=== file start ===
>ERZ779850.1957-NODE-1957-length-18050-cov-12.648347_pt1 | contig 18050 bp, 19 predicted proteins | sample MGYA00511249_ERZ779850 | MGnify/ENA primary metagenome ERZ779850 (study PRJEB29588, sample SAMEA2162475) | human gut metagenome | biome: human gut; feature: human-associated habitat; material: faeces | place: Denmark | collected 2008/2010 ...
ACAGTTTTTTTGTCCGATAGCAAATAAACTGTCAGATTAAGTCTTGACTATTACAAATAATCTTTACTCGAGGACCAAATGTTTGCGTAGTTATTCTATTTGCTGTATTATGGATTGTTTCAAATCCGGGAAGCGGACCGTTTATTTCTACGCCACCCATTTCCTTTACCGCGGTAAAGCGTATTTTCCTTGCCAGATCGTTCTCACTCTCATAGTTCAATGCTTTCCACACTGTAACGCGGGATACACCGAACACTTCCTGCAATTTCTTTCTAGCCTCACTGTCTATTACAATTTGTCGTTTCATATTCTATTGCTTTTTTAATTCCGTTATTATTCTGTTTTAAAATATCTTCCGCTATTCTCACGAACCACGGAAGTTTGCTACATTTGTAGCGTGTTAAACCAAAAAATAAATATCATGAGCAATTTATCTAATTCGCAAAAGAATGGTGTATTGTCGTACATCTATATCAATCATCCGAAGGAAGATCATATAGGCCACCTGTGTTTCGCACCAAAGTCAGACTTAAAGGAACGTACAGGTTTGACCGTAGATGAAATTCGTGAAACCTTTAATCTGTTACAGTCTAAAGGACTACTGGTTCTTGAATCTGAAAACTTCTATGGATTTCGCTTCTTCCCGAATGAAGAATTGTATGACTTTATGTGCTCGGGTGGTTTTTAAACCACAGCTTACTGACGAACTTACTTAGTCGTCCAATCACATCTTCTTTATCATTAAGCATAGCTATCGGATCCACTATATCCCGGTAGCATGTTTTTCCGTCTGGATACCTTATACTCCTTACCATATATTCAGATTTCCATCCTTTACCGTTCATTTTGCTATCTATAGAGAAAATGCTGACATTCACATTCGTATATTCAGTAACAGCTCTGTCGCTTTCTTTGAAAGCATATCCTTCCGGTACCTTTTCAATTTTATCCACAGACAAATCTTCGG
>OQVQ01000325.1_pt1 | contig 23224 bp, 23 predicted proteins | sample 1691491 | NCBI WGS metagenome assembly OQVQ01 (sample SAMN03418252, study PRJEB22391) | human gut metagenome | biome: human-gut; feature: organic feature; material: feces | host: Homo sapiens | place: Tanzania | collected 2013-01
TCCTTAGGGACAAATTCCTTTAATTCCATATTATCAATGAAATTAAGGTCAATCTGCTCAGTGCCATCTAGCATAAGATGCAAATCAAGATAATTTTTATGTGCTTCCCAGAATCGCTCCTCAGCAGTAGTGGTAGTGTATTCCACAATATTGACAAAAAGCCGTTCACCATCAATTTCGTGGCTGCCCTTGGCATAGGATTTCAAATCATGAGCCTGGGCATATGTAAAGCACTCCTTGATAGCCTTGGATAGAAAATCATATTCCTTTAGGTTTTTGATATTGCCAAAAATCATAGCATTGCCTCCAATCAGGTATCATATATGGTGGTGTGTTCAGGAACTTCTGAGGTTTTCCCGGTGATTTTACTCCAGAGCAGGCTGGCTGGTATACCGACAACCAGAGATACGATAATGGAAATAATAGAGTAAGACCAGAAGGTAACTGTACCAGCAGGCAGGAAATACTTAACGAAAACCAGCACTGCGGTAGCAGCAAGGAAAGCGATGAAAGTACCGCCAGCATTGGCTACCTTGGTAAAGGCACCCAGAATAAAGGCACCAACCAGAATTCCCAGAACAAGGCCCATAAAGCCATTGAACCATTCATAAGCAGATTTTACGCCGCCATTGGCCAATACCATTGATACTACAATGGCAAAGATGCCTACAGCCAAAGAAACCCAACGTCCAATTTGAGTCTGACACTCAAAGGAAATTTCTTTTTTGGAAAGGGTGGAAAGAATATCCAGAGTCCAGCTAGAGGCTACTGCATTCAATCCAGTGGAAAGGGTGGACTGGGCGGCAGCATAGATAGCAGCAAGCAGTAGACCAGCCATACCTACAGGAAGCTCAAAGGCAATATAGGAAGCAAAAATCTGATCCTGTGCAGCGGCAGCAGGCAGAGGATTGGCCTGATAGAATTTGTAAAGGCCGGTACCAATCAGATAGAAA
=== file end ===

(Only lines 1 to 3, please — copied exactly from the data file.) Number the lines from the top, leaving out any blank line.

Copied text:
>ERZ779850.1957-NODE-1957-length-18050-cov-12.648347_pt1 | contig 18050 bp, 19 predicted proteins | sample MGYA00511249_ERZ779850 | MGnify/ENA primary metagenome ERZ779850 (study PRJEB29588, sample SAMEA2162475) | human gut metagenome | biome: human gut; feature: human-associated habitat; material: faeces | place: Denmark | collected 2008/2010 ...
ACAGTTTTTTTGTCCGATAGCAAATAAACTGTCAGATTAAGTCTTGACTATTACAAATAATCTTTACTCGAGGACCAAATGTTTGCGTAGTTATTCTATTTGCTGTATTATGGATTGTTTCAAATCCGGGAAGCGGACCGTTTATTTCTACGCCACCCATTTCCTTTACCGCGGTAAAGCGTATTTTCCTTGCCAGATCGTTCTCACTCTCATAGTTCAATGCTTTCCACACTGTAACGCGGGATACACCGAACACTTCCTGCAATTTCTTTCTAGCCTCACTGTCTATTACAATTTGTCGTTTCATATTCTATTGCTTTTTTAATTCCGTTATTATTCTGTTTTAAAATATCTTCCGCTATTCTCACGAACCACGGAAGTTTGCTACATTTGTAGCGTGTTAAACCAAAAAATAAATATCATGAGCAATTTATCTAATTCGCAAAAGAATGGTGTATTGTCGTACATCTATATCAATCATCCGAAGGAAGATCATATAGGCCACCTGTGTTTCGCACCAAAGTCAGACTTAAAGGAACGTACAGGTTTGACCGTAGATGAAATTCGTGAAACCTTTAATCTGTTACAGTCTAAAGGACTACTGGTTCTTGAATCTGAAAACTTCTATGGATTTCGCTTCTTCCCGAATGAAGAATTGTATGACTTTATGTGCTCGGGTGGTTTTTAAACCACAGCTTACTGACGAACTTACTTAGTCGTCCAATCACATCTTCTTTATCATTAAGCATAGCTATCGGATCCACTATATCCCGGTAGCATGTTTTTCCGTCTGGATACCTTATACTCCTTACCATATATTCAGATTTCCATCCTTTACCGTTCATTTTGCTATCTATAGAGAAAATGCTGACATTCACATTCGTATATTCAGTAACAGCTCTGTCGCTTTCTTTGAAAGCATATCCTTCCGGTACCTTTTCAATTTTATCCACAGACAAATCTTCGG
>OQVQ01000325.1_pt1 | contig 23224 bp, 23 predicted proteins | sample 1691491 | NCBI WGS metagenome assembly OQVQ01 (sample SAMN03418252, study PRJEB22391) | human gut metagenome | biome: human-gut; feature: organic feature; material: feces | host: Homo sapiens | place: Tanzania | collected 2013-01